The freedom of the North American colonies was enticing, and many Scots left to make the great crossing. It was a long and hard journey, but its reward was a place where there was more land than people and tolerance was far easier to come by. Many of these people came together to fight for a new nation in the American War of Independence, while others remained loyal to the old order as United Empire Loyalists. The ancestors of Scots in North America have recovered much of this heritage in the 20th century through Clan societies and other such organizations. A search of immigration and passenger lists revealed many important and early immigrants to North America bearing the name of Kinlaw: Patrick Kinloch, who came to Boston in 1687; Alexander Kinloch, who settled in Carolina in 1703; Cleland Kinloch, who came to South Carolina in 1799; James Kinloch, who settled in South Carolina in 1703.

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Motto


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Motto



The motto was originally a war cry or slogan. Mottoes first began to be shown with arms in the 14th and 15th centuries, but were not in general use until the 17th century. Thus the oldest coats of arms generally do not include a motto. Mottoes seldom form part of the grant of arms: Under most heraldic authorities, a motto is an optional component of the coat of arms, and can be added to or changed at will; many families have chosen not to display a motto.

Motto: Non degener
Motto Translation: Not degenerated


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Kinlaw Family Crest Products


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Kinlaw Family Crest Products




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See Also


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See Also




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Citations


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Citations



    Other References

    1. Magnusson, Magnus. Chambers Biographical Dictionary 5th edition. Edinburgh: W & R Chambers, 1990. Print.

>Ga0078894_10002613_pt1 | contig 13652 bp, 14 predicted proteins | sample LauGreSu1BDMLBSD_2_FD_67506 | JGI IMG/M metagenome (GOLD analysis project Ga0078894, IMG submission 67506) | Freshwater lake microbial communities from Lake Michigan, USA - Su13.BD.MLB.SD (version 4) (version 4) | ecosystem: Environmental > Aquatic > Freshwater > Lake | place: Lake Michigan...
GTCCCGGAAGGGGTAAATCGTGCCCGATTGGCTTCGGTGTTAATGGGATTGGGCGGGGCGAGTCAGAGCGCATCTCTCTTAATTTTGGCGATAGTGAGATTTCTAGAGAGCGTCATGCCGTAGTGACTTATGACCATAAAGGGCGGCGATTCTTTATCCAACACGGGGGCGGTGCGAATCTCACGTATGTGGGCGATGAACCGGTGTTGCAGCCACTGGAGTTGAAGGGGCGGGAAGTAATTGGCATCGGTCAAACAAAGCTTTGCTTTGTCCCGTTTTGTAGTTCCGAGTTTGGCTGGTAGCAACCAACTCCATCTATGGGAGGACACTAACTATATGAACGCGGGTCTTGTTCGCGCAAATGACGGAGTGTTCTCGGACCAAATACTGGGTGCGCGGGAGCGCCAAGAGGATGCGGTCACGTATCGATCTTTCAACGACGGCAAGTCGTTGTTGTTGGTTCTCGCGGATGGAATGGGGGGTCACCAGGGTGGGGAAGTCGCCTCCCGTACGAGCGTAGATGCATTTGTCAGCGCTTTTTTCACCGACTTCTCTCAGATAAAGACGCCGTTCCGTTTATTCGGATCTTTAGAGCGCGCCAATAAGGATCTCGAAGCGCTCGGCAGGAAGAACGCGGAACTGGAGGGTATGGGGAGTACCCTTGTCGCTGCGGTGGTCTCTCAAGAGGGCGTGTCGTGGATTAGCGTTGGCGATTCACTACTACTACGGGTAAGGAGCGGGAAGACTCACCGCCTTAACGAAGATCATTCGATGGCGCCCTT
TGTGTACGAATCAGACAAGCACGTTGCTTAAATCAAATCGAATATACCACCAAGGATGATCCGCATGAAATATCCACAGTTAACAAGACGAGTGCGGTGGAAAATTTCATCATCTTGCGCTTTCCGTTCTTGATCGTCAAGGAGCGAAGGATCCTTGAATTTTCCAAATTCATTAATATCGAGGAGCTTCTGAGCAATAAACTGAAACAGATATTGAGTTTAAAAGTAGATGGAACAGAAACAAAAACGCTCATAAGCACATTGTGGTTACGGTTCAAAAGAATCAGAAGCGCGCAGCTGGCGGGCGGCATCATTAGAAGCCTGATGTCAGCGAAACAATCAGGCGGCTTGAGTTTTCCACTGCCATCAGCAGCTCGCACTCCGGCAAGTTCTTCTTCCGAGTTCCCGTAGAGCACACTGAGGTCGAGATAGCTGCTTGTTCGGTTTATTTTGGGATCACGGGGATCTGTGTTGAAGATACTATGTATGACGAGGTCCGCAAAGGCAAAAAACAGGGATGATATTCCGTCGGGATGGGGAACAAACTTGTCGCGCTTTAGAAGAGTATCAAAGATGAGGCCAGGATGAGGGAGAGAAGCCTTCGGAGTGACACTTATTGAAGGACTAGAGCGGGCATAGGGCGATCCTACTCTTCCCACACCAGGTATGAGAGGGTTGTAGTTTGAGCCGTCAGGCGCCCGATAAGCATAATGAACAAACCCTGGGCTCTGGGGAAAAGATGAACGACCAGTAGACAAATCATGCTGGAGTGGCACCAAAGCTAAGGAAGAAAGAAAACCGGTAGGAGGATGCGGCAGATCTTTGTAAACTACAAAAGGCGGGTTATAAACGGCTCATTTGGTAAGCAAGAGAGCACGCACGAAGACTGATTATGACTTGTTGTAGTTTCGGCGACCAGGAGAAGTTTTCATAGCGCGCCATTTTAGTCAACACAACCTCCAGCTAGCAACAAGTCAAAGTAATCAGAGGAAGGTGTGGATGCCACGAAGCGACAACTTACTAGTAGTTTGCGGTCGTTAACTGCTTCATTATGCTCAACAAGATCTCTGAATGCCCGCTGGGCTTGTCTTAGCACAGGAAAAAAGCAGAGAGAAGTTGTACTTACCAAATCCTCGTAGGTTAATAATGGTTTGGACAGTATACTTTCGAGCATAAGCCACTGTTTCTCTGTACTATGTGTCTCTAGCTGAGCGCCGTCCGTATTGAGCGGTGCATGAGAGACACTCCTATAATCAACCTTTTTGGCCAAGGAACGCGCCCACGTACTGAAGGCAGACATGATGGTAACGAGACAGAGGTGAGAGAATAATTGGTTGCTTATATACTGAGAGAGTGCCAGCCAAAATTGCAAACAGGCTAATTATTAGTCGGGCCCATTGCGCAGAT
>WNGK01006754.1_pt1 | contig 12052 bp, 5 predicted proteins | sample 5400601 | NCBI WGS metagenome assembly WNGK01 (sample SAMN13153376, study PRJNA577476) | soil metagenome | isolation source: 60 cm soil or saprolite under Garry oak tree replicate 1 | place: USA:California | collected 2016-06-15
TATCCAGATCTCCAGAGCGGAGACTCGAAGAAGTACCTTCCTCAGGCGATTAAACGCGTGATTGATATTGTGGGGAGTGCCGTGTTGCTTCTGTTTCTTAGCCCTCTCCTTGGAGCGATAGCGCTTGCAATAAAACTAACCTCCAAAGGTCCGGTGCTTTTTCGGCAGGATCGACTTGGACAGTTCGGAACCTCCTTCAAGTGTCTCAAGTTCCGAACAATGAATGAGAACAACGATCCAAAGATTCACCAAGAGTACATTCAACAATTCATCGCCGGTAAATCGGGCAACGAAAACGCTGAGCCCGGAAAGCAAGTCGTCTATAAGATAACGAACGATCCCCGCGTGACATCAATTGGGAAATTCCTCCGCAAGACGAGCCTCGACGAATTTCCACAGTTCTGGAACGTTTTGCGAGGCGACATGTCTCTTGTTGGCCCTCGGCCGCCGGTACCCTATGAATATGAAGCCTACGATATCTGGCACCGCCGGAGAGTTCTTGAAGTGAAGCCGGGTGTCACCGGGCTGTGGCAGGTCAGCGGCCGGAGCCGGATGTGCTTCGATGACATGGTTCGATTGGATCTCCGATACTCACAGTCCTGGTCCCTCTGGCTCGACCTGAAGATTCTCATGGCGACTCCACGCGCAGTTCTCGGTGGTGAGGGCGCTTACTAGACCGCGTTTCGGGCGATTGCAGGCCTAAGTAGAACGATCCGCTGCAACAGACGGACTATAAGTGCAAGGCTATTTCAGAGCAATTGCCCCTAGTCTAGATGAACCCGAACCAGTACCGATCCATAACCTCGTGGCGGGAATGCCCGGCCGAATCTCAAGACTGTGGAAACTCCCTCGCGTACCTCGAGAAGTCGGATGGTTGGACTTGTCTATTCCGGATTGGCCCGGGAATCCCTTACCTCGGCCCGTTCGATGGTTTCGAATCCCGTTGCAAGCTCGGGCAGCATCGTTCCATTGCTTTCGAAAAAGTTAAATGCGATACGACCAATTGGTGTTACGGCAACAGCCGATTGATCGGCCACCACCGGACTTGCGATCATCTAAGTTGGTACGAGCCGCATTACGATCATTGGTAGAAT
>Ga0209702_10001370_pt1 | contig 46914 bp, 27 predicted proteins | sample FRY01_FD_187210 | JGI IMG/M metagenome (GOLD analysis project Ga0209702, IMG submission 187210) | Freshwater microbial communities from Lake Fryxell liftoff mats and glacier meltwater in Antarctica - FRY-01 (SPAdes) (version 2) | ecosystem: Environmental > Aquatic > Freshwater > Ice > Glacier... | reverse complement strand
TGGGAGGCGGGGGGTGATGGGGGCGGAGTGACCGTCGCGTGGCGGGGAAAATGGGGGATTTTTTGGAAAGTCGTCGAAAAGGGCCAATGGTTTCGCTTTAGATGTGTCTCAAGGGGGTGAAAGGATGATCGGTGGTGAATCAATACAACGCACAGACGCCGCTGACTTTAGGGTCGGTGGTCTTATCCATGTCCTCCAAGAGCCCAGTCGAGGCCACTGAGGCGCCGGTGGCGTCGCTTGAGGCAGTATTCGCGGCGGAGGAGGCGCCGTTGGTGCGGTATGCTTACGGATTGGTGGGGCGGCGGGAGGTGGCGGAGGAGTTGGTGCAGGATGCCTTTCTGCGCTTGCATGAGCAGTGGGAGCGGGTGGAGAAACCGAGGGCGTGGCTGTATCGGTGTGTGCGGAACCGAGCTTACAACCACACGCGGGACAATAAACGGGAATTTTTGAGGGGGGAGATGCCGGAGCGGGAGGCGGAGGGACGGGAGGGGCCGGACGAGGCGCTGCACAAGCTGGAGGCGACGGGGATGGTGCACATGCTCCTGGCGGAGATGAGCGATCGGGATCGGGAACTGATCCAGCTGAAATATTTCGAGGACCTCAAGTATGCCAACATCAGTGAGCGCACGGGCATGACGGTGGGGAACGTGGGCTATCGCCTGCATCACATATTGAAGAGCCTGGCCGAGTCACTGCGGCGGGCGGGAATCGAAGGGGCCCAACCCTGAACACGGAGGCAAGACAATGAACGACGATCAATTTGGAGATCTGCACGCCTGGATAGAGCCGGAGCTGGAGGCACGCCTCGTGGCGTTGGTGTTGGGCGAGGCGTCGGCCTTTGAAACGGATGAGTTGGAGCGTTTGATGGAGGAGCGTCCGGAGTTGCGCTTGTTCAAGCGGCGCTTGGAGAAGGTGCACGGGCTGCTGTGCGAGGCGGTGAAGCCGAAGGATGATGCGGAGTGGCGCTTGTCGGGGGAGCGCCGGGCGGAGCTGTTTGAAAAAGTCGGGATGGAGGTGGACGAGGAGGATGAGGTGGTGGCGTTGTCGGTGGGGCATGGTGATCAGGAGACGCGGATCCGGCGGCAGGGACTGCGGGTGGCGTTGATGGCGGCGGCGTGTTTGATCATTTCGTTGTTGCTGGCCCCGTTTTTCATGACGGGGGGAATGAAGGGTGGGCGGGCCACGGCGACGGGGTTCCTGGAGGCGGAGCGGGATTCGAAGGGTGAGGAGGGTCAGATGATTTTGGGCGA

2. Catholic Directory For Scotland. Glasgow: Burns Publications. Print.
    3. Bain, Robert. The Clans and Tartans of Scotland. Glasgow & London: Collins, 1968. Print. (ISBN 000411117-6).
    4. Leeson, Francis L. Dictionary of British Peerages. Baltimore: Genealogical Publishing, 1986. Print. (ISBN 0-8063-1121-5).
    5. Markale, J. Celtic Civilization. London: Gordon & Cremonesi, 1976. Print.
    6. Barrow, G.W.S Ed. Acts of Malcom IV 1153-65 Volume I Regesta Regum Scottorum 1153-1424. Edinburgh: Edinburgh University Press, 1960. Print.
    7. Colletta, John P. They Came In Ships. Salt Lake City: Ancestry, 1993. Print.
    8. Burke, John Bernard Ed. The Roll of Battle Abbey. Baltimore: Genealogical Publishing. Print.
    9. Hanks, Patricia and Flavia Hodges. A Dictionary of Surnames. Oxford: Oxford University Press, 1988. Print. (ISBN 0-19-211592-8).
    10. Moncrieffe, Sir Ian of That Ilk and David Hicks. The Highland Clans The Dynastic Origins, Cheifs and Background of the Clans. New York: C.N. Potter, 1968. Print.
    11. ...

    The Kinlaw Family Crest was acquired from the Houseofnames.com archives. The Kinlaw Family Crest was drawn according to heraldic standards based on published blazons. We generally include the oldest published family crest once associated with each surname.

    This page was last modified on 15 November 2015 at 07:54.